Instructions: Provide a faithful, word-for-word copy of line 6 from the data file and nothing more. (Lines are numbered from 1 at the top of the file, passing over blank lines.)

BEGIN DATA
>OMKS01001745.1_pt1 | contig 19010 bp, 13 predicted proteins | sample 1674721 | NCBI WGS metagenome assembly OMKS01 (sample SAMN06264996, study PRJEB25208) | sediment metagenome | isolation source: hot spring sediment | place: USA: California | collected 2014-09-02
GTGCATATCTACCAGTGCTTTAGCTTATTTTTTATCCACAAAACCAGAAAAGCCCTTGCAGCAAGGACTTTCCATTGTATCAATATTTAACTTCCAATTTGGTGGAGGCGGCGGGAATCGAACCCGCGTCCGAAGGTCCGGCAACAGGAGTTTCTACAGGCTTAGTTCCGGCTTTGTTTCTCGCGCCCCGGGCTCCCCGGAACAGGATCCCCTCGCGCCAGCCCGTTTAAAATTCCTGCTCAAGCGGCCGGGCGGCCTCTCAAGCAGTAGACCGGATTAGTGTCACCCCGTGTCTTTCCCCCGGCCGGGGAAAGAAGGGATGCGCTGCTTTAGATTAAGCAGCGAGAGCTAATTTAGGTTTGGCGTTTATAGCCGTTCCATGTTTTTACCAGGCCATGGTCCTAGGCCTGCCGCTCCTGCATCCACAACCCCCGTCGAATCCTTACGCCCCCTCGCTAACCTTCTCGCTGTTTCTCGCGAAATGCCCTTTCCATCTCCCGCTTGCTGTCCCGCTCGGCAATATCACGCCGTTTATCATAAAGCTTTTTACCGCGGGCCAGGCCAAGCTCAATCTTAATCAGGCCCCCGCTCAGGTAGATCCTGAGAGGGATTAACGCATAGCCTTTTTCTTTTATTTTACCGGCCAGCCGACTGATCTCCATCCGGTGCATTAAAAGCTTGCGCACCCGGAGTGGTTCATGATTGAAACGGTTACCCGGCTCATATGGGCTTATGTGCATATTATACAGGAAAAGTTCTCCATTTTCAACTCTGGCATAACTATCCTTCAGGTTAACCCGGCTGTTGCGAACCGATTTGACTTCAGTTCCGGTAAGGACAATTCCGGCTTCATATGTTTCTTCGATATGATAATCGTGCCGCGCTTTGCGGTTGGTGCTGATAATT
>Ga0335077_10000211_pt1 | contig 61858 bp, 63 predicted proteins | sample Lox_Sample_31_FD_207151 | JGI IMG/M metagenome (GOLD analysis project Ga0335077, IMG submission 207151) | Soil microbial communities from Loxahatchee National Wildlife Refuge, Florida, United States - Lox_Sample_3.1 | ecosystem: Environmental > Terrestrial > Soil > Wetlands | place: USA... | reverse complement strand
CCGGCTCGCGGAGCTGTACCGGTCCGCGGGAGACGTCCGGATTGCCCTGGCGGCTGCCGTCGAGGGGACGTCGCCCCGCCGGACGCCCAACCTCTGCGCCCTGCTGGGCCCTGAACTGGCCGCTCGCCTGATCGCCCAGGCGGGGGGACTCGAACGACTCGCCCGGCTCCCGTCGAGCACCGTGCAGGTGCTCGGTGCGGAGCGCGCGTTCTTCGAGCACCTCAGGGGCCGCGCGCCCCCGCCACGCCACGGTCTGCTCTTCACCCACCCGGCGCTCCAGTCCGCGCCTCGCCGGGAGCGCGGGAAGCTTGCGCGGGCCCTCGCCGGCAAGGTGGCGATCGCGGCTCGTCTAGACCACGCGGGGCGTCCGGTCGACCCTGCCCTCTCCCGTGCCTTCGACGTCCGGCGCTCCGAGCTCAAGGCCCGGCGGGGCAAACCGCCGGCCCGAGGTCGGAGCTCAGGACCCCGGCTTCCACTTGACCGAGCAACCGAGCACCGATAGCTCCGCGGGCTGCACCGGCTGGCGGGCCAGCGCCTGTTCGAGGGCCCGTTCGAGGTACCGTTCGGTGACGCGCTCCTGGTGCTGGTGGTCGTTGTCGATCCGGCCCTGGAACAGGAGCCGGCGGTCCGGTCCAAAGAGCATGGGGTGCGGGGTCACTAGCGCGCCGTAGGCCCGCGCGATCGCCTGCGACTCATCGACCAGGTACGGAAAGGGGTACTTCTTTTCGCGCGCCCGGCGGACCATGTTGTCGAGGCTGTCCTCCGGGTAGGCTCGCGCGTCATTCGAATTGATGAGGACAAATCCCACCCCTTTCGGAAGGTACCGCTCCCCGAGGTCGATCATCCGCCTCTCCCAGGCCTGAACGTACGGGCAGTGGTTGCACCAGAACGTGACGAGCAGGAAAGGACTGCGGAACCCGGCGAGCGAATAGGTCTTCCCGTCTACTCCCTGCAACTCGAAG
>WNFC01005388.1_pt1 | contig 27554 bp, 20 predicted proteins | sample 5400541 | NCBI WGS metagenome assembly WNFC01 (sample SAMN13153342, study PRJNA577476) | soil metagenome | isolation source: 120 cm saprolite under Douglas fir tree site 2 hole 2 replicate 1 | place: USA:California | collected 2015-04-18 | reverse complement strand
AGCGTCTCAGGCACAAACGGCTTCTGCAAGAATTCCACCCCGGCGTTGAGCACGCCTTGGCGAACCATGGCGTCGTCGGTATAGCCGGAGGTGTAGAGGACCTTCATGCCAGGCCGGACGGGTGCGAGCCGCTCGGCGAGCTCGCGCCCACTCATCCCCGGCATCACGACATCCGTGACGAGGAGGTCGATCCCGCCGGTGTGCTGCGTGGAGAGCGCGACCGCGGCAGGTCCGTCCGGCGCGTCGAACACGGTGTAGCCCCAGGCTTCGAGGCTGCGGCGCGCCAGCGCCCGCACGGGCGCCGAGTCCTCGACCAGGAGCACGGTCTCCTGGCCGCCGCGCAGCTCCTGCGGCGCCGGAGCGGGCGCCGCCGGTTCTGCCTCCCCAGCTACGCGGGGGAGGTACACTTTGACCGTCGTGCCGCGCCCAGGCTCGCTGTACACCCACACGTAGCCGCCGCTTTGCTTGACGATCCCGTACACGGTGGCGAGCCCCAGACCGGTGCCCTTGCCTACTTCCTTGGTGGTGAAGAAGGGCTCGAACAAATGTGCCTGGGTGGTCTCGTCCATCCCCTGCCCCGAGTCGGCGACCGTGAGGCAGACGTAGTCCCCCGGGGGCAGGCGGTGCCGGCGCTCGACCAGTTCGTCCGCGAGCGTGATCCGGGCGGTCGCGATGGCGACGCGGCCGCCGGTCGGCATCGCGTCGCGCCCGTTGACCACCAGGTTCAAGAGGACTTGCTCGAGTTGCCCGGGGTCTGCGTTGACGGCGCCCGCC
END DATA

AGCGTCTCAGGCACAAACGGCTTCTGCAAGAATTCCACCCCGGCGTTGAGCACGCCTTGGCGAACCATGGCGTCGTCGGTATAGCCGGAGGTGTAGAGGACCTTCATGCCAGGCCGGACGGGTGCGAGCCGCTCGGCGAGCTCGCGCCCACTCATCCCCGGCATCACGACATCCGTGACGAGGAGGTCGATCCCGCCGGTGTGCTGCGTGGAGAGCGCGACCGCGGCAGGTCCGTCCGGCGCGTCGAACACGGTGTAGCCCCAGGCTTCGAGGCTGCGGCGCGCCAGCGCCCGCACGGGCGCCGAGTCCTCGACCAGGAGCACGGTCTCCTGGCCGCCGCGCAGCTCCTGCGGCGCCGGAGCGGGCGCCGCCGGTTCTGCCTCCCCAGCTACGCGGGGGAGGTACACTTTGACCGTCGTGCCGCGCCCAGGCTCGCTGTACACCCACACGTAGCCGCCGCTTTGCTTGACGATCCCGTACACGGTGGCGAGCCCCAGACCGGTGCCCTTGCCTACTTCCTTGGTGGTGAAGAAGGGCTCGAACAAATGTGCCTGGGTGGTCTCGTCCATCCCCTGCCCCGAGTCGGCGACCGTGAGGCAGACGTAGTCCCCCGGGGGCAGGCGGTGCCGGCGCTCGACCAGTTCGTCCGCGAGCGTGATCCGGGCGGTCGCGATGGCGACGCGGCCGCCGGTCGGCATCGCGTCGCGCCCGTTGACCACCAGGTTCAAGAGGACTTGCTCGAGTTGCCCGGGGTCTGCGTTGACGGCGCCCGCC